By Rosanna Landis Weaver and Dan McCarthy
As we begin work on our third “100 Most Overpaid CEOs” report with its analysis of how funds vote on egregious pay packages, we are also expanding the range of our research to look at non-U.S. funds.
The degree of transparency on proxy voting practices and data accessibility covers a range as vast as the globe. Many funds – including a preponderance of Canadian funds – publish their voting records in searchable databases. Others disclose this information in a more cumbersome way, but it is accessible (though one may need to use Google translate.)
Others publish only voting guidelines, or aggregated voting data. Dutch fund ABP discloses the why and how of their voting without getting to company-level specifics. For example, ABP discloses their aggregate voting data for executive compensation, noting that out of 1700 remuneration resolutions, they voted “against’ 54% of the time, and “for” 45% of the time. Further along they shed light on their rationale, “The main reasons for voting against were excessively generous severance packages, inadequate links between payment and performance and opaque schemes.”
In our review of websites we found it not uncommon for funds to focus only on voting domestic equities. Foreign equities may then be delegated to a third party, including proxy advisors or money managers. A few international funds take it a step further, declining to even vote on foreign equities at all. Given the disproportionately high pay of CEOs in the U.S. market, we believe that this is an abdication of their responsibility.
Finally, there were a number of funds that did not respond to our attempts at outreach. If you have suggestions for other funds to include please email me at firstname.lastname@example.org. I will update this post with new links as they become available.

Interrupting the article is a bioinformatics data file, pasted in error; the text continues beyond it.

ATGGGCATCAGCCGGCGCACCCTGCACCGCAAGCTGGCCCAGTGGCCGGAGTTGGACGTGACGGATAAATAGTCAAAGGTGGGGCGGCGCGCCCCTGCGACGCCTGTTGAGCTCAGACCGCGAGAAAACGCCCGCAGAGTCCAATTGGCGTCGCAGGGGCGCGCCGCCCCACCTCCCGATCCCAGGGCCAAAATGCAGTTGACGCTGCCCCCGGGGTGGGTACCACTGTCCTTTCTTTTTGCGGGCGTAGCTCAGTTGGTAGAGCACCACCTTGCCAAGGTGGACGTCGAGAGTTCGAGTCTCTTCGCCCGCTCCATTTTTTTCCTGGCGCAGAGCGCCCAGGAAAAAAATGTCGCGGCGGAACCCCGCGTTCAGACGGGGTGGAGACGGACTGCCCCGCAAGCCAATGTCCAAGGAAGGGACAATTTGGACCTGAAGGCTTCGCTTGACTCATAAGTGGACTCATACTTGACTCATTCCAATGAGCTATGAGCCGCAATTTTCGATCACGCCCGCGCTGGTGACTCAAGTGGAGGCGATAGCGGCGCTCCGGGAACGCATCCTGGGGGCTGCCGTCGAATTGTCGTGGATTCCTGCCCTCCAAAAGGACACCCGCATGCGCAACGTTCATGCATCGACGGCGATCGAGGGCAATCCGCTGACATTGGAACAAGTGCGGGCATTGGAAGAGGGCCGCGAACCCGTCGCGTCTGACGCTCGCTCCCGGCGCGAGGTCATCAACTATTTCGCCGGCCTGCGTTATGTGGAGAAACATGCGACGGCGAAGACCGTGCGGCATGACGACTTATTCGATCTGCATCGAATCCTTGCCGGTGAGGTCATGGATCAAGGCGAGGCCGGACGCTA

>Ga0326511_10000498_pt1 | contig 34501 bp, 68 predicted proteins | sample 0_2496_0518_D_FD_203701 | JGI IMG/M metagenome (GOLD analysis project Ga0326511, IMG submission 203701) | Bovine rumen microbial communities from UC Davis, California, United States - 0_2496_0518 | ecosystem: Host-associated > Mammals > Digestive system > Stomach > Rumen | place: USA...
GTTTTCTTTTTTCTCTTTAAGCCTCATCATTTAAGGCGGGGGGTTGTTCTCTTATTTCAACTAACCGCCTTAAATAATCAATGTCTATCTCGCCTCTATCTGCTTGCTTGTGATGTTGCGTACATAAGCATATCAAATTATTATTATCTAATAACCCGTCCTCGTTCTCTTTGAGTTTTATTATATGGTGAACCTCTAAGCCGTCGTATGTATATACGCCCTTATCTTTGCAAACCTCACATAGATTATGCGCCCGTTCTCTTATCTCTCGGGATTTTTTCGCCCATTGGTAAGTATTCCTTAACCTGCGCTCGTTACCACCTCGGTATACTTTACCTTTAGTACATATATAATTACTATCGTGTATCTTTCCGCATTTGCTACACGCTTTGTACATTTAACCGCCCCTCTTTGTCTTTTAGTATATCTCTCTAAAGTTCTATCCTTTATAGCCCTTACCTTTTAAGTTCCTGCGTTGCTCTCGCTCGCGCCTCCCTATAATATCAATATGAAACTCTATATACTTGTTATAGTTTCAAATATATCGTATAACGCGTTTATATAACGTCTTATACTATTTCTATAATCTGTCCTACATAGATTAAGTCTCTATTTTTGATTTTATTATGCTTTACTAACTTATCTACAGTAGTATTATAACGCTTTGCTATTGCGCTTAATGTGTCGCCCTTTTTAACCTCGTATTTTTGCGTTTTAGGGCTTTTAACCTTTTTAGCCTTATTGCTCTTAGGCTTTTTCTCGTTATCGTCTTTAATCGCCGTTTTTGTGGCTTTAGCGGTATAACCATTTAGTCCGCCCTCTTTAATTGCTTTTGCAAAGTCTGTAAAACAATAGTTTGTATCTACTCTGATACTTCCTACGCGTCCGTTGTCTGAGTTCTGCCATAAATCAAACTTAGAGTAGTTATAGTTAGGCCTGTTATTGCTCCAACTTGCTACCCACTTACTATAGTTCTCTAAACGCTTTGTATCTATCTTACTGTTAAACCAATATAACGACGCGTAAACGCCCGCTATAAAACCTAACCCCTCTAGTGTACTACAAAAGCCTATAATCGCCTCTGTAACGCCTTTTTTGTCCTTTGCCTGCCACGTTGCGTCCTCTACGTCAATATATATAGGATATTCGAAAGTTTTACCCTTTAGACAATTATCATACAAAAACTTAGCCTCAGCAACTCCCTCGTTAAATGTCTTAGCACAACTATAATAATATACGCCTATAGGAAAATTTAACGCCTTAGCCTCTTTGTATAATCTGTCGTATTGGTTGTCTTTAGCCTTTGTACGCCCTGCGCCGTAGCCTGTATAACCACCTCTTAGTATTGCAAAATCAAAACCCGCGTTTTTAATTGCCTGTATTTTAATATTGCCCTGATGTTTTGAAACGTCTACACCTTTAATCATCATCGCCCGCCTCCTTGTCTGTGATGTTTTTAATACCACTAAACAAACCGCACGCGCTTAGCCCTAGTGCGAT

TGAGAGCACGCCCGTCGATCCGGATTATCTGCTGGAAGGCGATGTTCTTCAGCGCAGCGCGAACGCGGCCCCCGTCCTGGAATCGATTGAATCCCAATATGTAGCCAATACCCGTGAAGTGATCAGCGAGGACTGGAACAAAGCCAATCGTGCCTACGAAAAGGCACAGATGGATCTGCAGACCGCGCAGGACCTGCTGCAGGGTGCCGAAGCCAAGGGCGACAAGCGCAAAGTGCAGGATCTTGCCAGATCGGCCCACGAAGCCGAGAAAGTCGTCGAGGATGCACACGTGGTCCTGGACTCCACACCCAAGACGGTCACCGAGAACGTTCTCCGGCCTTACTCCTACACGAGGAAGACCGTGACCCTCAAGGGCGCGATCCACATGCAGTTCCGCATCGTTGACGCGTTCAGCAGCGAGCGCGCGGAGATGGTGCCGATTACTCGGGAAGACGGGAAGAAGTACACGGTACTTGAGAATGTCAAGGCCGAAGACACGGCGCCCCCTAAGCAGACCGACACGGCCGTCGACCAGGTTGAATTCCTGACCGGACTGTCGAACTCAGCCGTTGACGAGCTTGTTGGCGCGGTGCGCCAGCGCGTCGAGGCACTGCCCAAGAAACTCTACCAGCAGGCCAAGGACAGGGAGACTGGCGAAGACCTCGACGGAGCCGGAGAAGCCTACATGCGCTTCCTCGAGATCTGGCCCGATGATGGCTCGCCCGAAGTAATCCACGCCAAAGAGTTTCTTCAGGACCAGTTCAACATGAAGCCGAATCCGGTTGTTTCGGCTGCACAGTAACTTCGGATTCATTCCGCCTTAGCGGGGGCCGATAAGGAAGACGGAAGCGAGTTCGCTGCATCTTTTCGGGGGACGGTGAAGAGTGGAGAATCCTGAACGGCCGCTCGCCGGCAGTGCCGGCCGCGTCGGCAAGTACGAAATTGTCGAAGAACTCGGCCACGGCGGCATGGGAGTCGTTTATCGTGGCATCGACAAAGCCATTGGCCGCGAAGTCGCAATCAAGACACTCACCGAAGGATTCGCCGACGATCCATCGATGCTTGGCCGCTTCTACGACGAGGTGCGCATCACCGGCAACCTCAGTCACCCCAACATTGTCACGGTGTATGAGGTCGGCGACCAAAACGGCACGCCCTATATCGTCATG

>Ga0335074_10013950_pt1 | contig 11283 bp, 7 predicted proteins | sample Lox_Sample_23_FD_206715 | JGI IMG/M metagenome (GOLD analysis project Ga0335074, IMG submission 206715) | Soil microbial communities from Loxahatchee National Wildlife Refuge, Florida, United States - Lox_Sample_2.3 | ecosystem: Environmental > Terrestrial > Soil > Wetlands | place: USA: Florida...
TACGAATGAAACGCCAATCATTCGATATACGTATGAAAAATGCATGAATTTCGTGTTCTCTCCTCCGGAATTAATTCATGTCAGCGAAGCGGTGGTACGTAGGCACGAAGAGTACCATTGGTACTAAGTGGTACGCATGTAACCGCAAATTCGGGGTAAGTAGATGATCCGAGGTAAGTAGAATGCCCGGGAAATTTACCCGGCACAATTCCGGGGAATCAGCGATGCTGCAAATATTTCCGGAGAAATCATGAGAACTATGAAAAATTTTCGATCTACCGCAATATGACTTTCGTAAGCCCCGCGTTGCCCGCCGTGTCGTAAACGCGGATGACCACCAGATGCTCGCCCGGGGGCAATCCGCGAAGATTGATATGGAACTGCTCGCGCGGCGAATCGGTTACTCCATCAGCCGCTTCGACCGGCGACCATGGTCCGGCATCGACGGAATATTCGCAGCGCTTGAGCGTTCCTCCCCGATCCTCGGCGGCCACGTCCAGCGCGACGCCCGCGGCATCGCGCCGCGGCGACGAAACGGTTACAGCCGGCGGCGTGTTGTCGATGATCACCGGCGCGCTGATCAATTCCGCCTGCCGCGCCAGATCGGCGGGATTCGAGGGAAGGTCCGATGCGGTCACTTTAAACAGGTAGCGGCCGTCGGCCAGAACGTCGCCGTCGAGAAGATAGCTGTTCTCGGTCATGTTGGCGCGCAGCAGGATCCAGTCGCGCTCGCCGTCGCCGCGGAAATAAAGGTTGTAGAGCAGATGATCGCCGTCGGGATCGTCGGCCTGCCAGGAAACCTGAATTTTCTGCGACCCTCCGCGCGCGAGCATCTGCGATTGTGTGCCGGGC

The superannuation funds of Australia are the rough equivalent of pension funds in the United States, but with stronger government support. We reached out to several of the largest of these funds. Two that disclose proxy votes are:
First State Super
QSuper, based in Brisbane, Queensland delegates proxy voting to its “externally mandated managers the right to vote in accordance with our managers’ respective proxy voting policies.” While QSuper noted it did not disclose votes on its website at this time, the representative added in correspondence, “There are numerous changes to reporting standards for the superannuation industry that are currently being implemented and tabled for industry discussion.”
In Canadian funds (a few of which were included in the report last year) we found the best disclosure record. Though the disclosure is voluntary, it is widespread among large public sector funds, in part due to their attention to good governance and persistent efforts for transparency by responsible investor groups including SHARE (Shareholder Association for Research and Education).
“Given the importance of proxy voting to the sustainability and stability of capital markets, an argument can be made for a wider commitment to proxy voting transparency among pension plans and their asset managers,” Peter Chapman, Executive Director wrote in response to our enquiries. “The seven crown asset managers and pension funds disclose [included below] voluntarily, covering more than a dozen of Canada’s largest pension plans. All are in the public sector. “